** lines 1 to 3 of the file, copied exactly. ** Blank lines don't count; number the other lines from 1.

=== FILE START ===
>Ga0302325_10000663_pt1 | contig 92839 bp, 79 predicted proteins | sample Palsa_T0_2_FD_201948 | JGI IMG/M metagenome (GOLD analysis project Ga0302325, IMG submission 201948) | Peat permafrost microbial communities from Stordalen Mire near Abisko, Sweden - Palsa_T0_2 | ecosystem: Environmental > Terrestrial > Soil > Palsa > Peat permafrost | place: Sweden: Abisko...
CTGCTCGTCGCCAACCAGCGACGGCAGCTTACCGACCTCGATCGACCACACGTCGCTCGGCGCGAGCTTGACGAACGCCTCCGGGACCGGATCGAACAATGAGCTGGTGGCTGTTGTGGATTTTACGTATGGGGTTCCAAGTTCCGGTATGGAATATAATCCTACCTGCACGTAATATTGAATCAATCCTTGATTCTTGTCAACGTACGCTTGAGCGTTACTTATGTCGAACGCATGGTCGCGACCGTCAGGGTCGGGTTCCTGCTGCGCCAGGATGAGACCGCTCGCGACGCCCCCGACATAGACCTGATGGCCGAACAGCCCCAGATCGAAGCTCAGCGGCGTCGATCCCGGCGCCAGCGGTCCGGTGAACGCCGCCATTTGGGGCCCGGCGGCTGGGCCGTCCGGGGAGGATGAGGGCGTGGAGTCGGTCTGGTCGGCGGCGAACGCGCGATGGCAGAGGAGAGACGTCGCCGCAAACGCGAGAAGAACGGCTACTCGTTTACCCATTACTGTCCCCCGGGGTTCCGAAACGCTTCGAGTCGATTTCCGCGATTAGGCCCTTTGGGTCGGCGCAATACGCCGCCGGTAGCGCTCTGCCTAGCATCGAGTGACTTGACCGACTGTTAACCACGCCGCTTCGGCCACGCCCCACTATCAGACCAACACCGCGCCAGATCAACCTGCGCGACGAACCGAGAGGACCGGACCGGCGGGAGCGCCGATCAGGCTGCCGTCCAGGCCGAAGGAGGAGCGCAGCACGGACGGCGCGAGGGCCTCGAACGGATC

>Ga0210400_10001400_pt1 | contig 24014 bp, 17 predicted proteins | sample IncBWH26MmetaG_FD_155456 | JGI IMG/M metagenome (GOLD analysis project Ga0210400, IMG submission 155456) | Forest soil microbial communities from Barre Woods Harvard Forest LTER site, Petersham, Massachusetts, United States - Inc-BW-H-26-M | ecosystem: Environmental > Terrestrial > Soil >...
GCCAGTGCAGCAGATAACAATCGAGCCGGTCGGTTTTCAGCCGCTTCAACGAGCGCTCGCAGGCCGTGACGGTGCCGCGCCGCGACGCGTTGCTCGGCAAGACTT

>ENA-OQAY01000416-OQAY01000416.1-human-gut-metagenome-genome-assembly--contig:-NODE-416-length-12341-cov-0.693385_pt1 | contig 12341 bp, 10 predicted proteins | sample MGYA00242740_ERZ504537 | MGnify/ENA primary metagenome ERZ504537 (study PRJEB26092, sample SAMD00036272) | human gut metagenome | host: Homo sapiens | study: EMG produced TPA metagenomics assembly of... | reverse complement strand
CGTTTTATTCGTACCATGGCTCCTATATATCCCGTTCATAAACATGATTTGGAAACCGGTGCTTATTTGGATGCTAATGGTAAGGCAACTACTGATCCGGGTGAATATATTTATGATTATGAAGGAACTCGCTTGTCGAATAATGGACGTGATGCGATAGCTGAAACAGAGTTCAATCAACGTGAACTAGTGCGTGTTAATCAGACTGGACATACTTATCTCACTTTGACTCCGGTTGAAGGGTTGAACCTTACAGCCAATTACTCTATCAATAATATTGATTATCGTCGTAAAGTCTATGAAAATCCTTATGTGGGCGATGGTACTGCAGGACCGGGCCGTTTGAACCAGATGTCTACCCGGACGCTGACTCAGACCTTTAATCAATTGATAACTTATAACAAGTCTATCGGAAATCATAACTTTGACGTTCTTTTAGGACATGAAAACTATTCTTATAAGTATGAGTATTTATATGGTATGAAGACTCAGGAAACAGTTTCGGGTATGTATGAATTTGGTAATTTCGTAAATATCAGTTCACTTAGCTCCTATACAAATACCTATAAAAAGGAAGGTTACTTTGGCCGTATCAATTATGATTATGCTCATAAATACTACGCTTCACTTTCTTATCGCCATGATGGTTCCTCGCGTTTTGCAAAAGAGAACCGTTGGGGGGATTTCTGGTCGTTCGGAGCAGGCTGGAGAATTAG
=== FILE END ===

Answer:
>Ga0302325_10000663_pt1 | contig 92839 bp, 79 predicted proteins | sample Palsa_T0_2_FD_201948 | JGI IMG/M metagenome (GOLD analysis project Ga0302325, IMG submission 201948) | Peat permafrost microbial communities from Stordalen Mire near Abisko, Sweden - Palsa_T0_2 | ecosystem: Environmental > Terrestrial > Soil > Palsa > Peat permafrost | place: Sweden: Abisko...
CTGCTCGTCGCCAACCAGCGACGGCAGCTTACCGACCTCGATCGACCACACGTCGCTCGGCGCGAGCTTGACGAACGCCTCCGGGACCGGATCGAACAATGAGCTGGTGGCTGTTGTGGATTTTACGTATGGGGTTCCAAGTTCCGGTATGGAATATAATCCTACCTGCACGTAATATTGAATCAATCCTTGATTCTTGTCAACGTACGCTTGAGCGTTACTTATGTCGAACGCATGGTCGCGACCGTCAGGGTCGGGTTCCTGCTGCGCCAGGATGAGACCGCTCGCGACGCCCCCGACATAGACCTGATGGCCGAACAGCCCCAGATCGAAGCTCAGCGGCGTCGATCCCGGCGCCAGCGGTCCGGTGAACGCCGCCATTTGGGGCCCGGCGGCTGGGCCGTCCGGGGAGGATGAGGGCGTGGAGTCGGTCTGGTCGGCGGCGAACGCGCGATGGCAGAGGAGAGACGTCGCCGCAAACGCGAGAAGAACGGCTACTCGTTTACCCATTACTGTCCCCCGGGGTTCCGAAACGCTTCGAGTCGATTTCCGCGATTAGGCCCTTTGGGTCGGCGCAATACGCCGCCGGTAGCGCTCTGCCTAGCATCGAGTGACTTGACCGACTGTTAACCACGCCGCTTCGGCCACGCCCCACTATCAGACCAACACCGCGCCAGATCAACCTGCGCGACGAACCGAGAGGACCGGACCGGCGGGAGCGCCGATCAGGCTGCCGTCCAGGCCGAAGGAGGAGCGCAGCACGGACGGCGCGAGGGCCTCGAACGGATC

>Ga0210400_10001400_pt1 | contig 24014 bp, 17 predicted proteins | sample IncBWH26MmetaG_FD_155456 | JGI IMG/M metagenome (GOLD analysis project Ga0210400, IMG submission 155456) | Forest soil microbial communities from Barre Woods Harvard Forest LTER site, Petersham, Massachusetts, United States - Inc-BW-H-26-M | ecosystem: Environmental > Terrestrial > Soil >...